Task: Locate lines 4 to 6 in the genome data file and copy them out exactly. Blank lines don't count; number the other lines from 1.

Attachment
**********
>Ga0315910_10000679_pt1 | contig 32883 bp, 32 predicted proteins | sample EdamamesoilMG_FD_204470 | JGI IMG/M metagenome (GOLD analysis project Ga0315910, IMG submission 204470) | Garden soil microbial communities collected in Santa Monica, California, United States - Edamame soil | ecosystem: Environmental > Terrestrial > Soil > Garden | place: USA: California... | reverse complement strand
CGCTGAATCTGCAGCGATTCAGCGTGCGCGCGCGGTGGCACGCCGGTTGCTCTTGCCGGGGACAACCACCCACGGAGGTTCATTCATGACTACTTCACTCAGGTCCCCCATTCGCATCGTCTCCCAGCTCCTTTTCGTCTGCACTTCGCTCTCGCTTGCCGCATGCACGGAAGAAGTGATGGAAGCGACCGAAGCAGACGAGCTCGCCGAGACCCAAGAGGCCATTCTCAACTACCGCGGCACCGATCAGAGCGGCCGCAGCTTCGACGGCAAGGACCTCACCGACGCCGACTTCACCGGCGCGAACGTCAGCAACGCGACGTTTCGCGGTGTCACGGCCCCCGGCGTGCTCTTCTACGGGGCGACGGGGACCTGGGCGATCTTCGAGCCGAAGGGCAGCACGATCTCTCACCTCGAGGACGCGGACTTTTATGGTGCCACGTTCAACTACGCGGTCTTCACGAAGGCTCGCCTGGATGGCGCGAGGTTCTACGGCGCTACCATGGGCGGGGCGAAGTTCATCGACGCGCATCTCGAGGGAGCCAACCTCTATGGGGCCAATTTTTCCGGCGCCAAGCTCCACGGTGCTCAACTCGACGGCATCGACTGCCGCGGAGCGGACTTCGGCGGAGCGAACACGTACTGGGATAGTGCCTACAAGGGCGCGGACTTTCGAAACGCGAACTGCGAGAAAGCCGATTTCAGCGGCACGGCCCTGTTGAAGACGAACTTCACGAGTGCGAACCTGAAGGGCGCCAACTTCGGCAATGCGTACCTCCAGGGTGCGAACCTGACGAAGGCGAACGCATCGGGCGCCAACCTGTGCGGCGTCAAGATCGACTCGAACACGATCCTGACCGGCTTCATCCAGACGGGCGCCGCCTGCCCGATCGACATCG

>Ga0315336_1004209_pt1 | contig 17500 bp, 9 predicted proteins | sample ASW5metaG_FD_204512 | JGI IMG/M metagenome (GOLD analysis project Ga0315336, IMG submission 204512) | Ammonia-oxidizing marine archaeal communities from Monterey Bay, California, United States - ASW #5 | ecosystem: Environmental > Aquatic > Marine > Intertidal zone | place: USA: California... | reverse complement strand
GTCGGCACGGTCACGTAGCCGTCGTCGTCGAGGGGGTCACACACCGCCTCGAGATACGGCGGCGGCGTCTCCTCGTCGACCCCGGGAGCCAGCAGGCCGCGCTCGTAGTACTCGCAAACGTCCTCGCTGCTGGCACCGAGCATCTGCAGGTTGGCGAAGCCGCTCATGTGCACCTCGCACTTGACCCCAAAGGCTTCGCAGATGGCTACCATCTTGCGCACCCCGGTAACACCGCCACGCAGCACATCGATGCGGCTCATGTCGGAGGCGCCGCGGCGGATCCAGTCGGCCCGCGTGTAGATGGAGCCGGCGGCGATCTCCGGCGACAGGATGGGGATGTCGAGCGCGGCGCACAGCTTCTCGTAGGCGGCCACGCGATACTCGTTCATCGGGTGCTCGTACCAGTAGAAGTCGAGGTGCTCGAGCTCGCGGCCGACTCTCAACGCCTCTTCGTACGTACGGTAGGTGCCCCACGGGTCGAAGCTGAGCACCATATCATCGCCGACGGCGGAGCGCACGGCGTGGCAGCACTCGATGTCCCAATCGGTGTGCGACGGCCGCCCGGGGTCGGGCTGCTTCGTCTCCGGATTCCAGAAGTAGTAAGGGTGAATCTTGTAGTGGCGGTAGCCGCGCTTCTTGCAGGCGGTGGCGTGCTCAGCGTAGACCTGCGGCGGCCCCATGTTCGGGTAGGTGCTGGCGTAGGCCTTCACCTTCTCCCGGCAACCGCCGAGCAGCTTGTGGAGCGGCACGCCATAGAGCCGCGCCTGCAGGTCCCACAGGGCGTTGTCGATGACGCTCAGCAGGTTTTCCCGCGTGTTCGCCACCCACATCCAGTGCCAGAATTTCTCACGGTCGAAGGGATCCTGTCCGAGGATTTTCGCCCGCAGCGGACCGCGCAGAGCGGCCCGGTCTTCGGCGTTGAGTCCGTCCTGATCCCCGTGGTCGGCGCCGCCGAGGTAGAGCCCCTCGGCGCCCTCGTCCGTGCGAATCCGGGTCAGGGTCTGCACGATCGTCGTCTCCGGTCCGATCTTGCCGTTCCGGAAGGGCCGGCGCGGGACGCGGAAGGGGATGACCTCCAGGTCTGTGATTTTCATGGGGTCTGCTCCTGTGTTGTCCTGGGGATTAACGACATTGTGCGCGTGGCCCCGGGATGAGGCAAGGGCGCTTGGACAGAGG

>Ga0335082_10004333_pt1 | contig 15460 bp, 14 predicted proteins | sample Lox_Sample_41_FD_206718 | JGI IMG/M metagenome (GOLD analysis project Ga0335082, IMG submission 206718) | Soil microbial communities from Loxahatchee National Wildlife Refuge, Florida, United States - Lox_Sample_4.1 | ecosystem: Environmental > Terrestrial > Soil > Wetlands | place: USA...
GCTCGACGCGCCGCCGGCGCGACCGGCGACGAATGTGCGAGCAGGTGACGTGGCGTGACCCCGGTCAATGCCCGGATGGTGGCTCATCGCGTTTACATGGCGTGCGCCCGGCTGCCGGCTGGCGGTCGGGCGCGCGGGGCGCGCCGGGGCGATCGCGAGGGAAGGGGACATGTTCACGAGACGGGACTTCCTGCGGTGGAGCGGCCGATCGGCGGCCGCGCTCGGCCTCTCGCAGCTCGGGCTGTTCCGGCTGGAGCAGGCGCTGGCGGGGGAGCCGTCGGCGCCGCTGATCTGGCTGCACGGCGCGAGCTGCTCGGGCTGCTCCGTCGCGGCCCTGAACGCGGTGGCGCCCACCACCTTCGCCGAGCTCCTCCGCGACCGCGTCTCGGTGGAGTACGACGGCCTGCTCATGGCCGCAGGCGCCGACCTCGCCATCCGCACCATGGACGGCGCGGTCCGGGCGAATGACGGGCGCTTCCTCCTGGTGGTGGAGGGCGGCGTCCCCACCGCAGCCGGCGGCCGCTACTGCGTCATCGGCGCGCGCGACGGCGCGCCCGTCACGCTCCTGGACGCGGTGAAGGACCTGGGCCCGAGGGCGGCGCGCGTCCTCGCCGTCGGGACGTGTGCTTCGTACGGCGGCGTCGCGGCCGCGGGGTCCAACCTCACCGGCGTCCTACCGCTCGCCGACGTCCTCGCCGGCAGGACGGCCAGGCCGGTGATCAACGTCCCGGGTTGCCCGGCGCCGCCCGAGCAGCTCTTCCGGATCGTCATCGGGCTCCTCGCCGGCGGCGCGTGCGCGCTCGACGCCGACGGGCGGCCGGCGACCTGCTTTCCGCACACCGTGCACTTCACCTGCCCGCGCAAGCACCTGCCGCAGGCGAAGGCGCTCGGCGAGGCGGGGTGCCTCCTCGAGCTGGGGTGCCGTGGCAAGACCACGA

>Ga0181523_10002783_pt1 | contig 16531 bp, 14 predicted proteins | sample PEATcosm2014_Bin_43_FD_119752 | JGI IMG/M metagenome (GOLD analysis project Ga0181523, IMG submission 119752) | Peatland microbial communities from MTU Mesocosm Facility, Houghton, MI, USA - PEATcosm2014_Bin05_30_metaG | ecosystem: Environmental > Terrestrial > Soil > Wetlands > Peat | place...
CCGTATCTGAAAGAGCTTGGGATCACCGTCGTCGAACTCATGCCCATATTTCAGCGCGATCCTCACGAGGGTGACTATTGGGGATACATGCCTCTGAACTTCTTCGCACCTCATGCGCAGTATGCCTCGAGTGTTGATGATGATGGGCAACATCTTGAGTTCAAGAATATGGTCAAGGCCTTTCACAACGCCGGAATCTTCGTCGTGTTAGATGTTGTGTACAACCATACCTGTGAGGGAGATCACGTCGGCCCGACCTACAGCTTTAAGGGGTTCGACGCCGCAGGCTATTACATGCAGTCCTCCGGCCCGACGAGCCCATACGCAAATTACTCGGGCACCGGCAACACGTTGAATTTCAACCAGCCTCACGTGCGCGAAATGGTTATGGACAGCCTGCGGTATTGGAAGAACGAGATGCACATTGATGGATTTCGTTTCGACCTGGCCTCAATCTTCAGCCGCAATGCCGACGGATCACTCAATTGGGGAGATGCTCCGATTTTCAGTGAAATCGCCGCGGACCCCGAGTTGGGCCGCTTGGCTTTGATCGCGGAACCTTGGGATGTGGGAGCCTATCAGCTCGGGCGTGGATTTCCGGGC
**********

GTCGGCACGGTCACGTAGCCGTCGTCGTCGAGGGGGTCACACACCGCCTCGAGATACGGCGGCGGCGTCTCCTCGTCGACCCCGGGAGCCAGCAGGCCGCGCTCGTAGTACTCGCAAACGTCCTCGCTGCTGGCACCGAGCATCTGCAGGTTGGCGAAGCCGCTCATGTGCACCTCGCACTTGACCCCAAAGGCTTCGCAGATGGCTACCATCTTGCGCACCCCGGTAACACCGCCACGCAGCACATCGATGCGGCTCATGTCGGAGGCGCCGCGGCGGATCCAGTCGGCCCGCGTGTAGATGGAGCCGGCGGCGATCTCCGGCGACAGGATGGGGATGTCGAGCGCGGCGCACAGCTTCTCGTAGGCGGCCACGCGATACTCGTTCATCGGGTGCTCGTACCAGTAGAAGTCGAGGTGCTCGAGCTCGCGGCCGACTCTCAACGCCTCTTCGTACGTACGGTAGGTGCCCCACGGGTCGAAGCTGAGCACCATATCATCGCCGACGGCGGAGCGCACGGCGTGGCAGCACTCGATGTCCCAATCGGTGTGCGACGGCCGCCCGGGGTCGGGCTGCTTCGTCTCCGGATTCCAGAAGTAGTAAGGGTGAATCTTGTAGTGGCGGTAGCCGCGCTTCTTGCAGGCGGTGGCGTGCTCAGCGTAGACCTGCGGCGGCCCCATGTTCGGGTAGGTGCTGGCGTAGGCCTTCACCTTCTCCCGGCAACCGCCGAGCAGCTTGTGGAGCGGCACGCCATAGAGCCGCGCCTGCAGGTCCCACAGGGCGTTGTCGATGACGCTCAGCAGGTTTTCCCGCGTGTTCGCCACCCACATCCAGTGCCAGAATTTCTCACGGTCGAAGGGATCCTGTCCGAGGATTTTCGCCCGCAGCGGACCGCGCAGAGCGGCCCGGTCTTCGGCGTTGAGTCCGTCCTGATCCCCGTGGTCGGCGCCGCCGAGGTAGAGCCCCTCGGCGCCCTCGTCCGTGCGAATCCGGGTCAGGGTCTGCACGATCGTCGTCTCCGGTCCGATCTTGCCGTTCCGGAAGGGCCGGCGCGGGACGCGGAAGGGGATGACCTCCAGGTCTGTGATTTTCATGGGGTCTGCTCCTGTGTTGTCCTGGGGATTAACGACATTGTGCGCGTGGCCCCGGGATGAGGCAAGGGCGCTTGGACAGAGG

>Ga0335082_10004333_pt1 | contig 15460 bp, 14 predicted proteins | sample Lox_Sample_41_FD_206718 | JGI IMG/M metagenome (GOLD analysis project Ga0335082, IMG submission 206718) | Soil microbial communities from Loxahatchee National Wildlife Refuge, Florida, United States - Lox_Sample_4.1 | ecosystem: Environmental > Terrestrial > Soil > Wetlands | place: USA...
GCTCGACGCGCCGCCGGCGCGACCGGCGACGAATGTGCGAGCAGGTGACGTGGCGTGACCCCGGTCAATGCCCGGATGGTGGCTCATCGCGTTTACATGGCGTGCGCCCGGCTGCCGGCTGGCGGTCGGGCGCGCGGGGCGCGCCGGGGCGATCGCGAGGGAAGGGGACATGTTCACGAGACGGGACTTCCTGCGGTGGAGCGGCCGATCGGCGGCCGCGCTCGGCCTCTCGCAGCTCGGGCTGTTCCGGCTGGAGCAGGCGCTGGCGGGGGAGCCGTCGGCGCCGCTGATCTGGCTGCACGGCGCGAGCTGCTCGGGCTGCTCCGTCGCGGCCCTGAACGCGGTGGCGCCCACCACCTTCGCCGAGCTCCTCCGCGACCGCGTCTCGGTGGAGTACGACGGCCTGCTCATGGCCGCAGGCGCCGACCTCGCCATCCGCACCATGGACGGCGCGGTCCGGGCGAATGACGGGCGCTTCCTCCTGGTGGTGGAGGGCGGCGTCCCCACCGCAGCCGGCGGCCGCTACTGCGTCATCGGCGCGCGCGACGGCGCGCCCGTCACGCTCCTGGACGCGGTGAAGGACCTGGGCCCGAGGGCGGCGCGCGTCCTCGCCGTCGGGACGTGTGCTTCGTACGGCGGCGTCGCGGCCGCGGGGTCCAACCTCACCGGCGTCCTACCGCTCGCCGACGTCCTCGCCGGCAGGACGGCCAGGCCGGTGATCAACGTCCCGGGTTGCCCGGCGCCGCCCGAGCAGCTCTTCCGGATCGTCATCGGGCTCCTCGCCGGCGGCGCGTGCGCGCTCGACGCCGACGGGCGGCCGGCGACCTGCTTTCCGCACACCGTGCACTTCACCTGCCCGCGCAAGCACCTGCCGCAGGCGAAGGCGCTCGGCGAGGCGGGGTGCCTCCTCGAGCTGGGGTGCCGTGGCAAGACCACGA